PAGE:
Interested in an SSD with amazing read/write speeds and out of this world IOPS? If so, then the new Corsair Force Series™ 3 SSDs are exactly what you are looking for.
There has been quite a bit of anticipation regarding the arrival of the newest generation of SSDs using the SandForce® SF-2281 SSD Processor. Well, the wait is over. The drives are here and the results are spectacular! The complete specifications can be found here.
Corsair Professional Series™ Gold power supplies have set a new standard for performance, quality, reliability, and energy-efficiency in consumer PSUs. One of the best features of the AX series is that it is completely modular. I will be showing you how the AX750, AX850 and AX1200 cables provided with the PSU should be connected to your power supply.
In this video, Jeff Checchi walks through upgrading a Dell Inspiron's stock power supply to an Enthusiast Series TX650 V2 PSU. While he's at it, he upgrades the onboard graphics to an NVIDIA GPU.
We chose a Dell Inspiron for this demo, but the purpose is to show that it's straightforward to replace components in just about any off-the-shelf PC.
While lots of Corsair customers have built their own PCs from the ground up, independently sourcing the case, motherboard, and every other component, Dell and other vendors still sell tons of pre-configured PCs. And, it's a safe assumption that the majority of off-the-shelf PCs like Dell Inspiron models are never upgraded by their owners (similar to the oft-repeated statement that the majority of SUV owners never take them off-road).
Unfortunately, this means that lots of off-the-shelf PCs are simply scrapped if the stock PSU fails. Or, their owners take them to a repair shop and pay more than they might need to, and possibly receive replacement components of questionable quality.
And, that's why we created this video — to show those folks that it's easier than you might think to make basic PC repairs or upgrades.
I recently did some testing with our new Hydro Series™ H60 high performance liquid CPU cooler. The H60 comes with a stock fan rated at 1700 RPM, which is designed to deliver good static pressure against the radiator without excessively high RPMs, and the accompanying noise levels. Of course, like any enthusiast I decided to test the H60's performance.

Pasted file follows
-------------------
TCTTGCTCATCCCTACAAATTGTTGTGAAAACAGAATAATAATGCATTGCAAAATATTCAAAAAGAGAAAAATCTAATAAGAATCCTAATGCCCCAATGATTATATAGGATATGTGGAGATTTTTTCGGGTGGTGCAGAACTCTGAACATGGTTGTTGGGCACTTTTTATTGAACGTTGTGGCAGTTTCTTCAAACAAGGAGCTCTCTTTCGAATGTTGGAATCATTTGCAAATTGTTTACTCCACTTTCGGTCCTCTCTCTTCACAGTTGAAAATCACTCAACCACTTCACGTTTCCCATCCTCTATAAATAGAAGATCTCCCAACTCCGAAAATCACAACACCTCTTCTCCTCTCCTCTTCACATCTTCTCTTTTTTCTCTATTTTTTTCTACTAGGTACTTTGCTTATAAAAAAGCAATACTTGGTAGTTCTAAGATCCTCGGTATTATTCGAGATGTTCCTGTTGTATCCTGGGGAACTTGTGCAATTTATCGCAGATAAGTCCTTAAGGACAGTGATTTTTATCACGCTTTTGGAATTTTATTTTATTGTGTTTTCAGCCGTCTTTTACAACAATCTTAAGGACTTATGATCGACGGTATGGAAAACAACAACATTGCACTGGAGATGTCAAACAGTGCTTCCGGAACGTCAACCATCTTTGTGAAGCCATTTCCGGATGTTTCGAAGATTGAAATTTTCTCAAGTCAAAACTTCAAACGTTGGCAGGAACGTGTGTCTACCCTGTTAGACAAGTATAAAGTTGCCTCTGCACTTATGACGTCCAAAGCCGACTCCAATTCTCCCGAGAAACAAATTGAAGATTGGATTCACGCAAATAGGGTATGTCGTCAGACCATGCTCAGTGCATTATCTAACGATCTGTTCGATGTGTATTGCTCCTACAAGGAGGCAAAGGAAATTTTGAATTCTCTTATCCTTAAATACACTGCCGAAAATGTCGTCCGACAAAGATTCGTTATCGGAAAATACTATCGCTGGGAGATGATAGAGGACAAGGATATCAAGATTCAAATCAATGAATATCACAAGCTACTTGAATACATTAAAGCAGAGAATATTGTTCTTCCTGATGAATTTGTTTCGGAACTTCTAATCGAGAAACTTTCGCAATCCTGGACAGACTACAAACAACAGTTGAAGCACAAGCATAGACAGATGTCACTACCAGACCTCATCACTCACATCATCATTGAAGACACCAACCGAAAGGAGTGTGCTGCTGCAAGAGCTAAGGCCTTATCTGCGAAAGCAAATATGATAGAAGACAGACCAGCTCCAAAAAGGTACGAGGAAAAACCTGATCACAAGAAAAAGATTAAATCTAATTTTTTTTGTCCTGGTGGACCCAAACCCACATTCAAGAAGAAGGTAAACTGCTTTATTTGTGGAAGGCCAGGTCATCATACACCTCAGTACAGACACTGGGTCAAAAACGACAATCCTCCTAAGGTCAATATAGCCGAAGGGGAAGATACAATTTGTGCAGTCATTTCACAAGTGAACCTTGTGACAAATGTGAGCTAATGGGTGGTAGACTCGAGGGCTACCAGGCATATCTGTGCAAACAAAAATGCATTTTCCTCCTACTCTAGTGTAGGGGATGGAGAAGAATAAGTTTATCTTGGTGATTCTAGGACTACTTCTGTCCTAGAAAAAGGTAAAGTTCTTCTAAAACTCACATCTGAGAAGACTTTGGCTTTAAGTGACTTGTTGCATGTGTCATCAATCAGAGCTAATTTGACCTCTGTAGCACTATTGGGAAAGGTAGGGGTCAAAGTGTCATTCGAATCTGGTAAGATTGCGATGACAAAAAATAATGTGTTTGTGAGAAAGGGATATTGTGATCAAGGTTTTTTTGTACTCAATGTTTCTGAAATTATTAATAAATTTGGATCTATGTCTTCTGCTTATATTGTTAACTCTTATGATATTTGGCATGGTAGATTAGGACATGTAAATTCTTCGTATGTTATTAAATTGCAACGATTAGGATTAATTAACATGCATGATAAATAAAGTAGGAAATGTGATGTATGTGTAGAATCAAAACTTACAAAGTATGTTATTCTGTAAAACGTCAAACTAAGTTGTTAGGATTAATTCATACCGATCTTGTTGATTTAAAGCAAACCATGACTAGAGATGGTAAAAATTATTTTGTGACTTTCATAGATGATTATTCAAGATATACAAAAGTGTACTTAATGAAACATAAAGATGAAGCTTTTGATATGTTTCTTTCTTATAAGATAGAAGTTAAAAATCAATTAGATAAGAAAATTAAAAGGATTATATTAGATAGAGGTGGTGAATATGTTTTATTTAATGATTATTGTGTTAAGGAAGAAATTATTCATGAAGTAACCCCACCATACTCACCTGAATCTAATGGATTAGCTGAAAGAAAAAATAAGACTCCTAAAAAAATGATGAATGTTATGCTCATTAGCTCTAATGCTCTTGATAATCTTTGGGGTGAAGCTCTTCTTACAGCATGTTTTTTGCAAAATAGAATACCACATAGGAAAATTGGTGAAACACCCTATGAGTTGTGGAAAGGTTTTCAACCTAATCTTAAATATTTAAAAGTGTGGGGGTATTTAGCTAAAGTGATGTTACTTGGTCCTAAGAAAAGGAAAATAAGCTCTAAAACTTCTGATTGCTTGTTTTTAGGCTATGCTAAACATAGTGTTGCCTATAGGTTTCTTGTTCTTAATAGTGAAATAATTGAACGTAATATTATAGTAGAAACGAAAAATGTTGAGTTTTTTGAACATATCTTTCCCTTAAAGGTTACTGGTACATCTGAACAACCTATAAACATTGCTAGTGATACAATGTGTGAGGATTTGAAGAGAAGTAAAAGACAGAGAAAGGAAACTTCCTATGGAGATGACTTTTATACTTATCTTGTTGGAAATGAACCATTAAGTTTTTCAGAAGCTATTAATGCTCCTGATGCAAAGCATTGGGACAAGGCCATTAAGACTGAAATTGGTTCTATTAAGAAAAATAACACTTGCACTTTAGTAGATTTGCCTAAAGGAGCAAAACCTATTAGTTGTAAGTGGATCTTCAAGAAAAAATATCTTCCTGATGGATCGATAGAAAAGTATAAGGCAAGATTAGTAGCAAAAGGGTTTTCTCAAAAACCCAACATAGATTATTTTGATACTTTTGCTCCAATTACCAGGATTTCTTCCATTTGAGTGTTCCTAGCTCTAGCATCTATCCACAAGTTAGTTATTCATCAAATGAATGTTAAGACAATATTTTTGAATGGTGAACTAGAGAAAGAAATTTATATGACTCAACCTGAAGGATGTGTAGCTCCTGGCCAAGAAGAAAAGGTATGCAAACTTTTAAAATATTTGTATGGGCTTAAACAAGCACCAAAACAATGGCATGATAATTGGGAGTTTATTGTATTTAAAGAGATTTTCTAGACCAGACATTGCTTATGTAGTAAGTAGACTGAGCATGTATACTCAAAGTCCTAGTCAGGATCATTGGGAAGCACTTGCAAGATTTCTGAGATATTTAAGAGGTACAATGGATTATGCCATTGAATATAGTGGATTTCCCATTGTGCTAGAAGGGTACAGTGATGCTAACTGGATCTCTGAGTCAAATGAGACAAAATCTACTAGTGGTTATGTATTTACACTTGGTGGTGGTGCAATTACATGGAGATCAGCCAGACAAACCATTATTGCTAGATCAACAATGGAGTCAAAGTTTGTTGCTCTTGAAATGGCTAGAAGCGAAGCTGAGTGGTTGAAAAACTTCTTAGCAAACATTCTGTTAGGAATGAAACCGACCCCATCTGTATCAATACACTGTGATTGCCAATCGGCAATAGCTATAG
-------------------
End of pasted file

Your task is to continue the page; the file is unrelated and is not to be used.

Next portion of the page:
My current test system consists of an EVGA® 759 Classified motherboard, an Intel® Core™ i7 920 D0 stepping CPU, and Corsair Dominator® GT 2000C7 DDR3 memory. I did a bit of quick tweaking and managed a stable overclock of 189 x 20 on the CPU for a CPU frequency of 3.770GHz. The memory clocked in at 942MHz, 7-8-7-24 1T timings. The actual voltages under load, measured with a DMM, varied a bit from what was set in the BIOS. Measured, the CPU Vcore was 1.33v, Vdimm was 1.65v, and CPU VTT was 1.41v. The CPU did not respond well to voltage increases after this point and this was the maximum stable overclock using Prime95 over 24 hours.
If you have ever looked at the top 3DMark® scores or know a little about extreme overclocking, you've probably seen the name Vince “K|ngP|n” Lucido. Recently Vince teamed up with fellow overclocker and mad scientist Illya “TiN” Tsemenko to break some world records.
Four highly modified NVIDIA® GeForce® GTX 580 with K|ngP|n cooling Tek 9 LN2 pots installed
The Hydro Series H70 is a popular cooler for today's current CPUs. I was already using a H70 to cool my CPU, and I decided to try to mod one to cool my GPU as well. Mounting the H70 onto my GPU should make it run much cooler. In order to mount the H70 onto my GeForce GTX 480, the stock mounting bracket for the H70 needs to be modified.
To make the modified mount as stock looking as possible, I decided to use 20 gauge steel to make the new piece fit on top of the modified H70 bracket. After measuring the mounting holes on the GTX 480 and the outer diameter of the H70, I created a template I could follow. After the template was transferred to the sheet of steel the center hole was drilled with a 2-7/8" hole saw. The next step was drilling out the mounting holes. After drilling all of the holes I used a dremel to roughly cut around the outside line. I made small cuts with metal shears to give it the final shape. All of the surfaces were then filed and sanded smooth.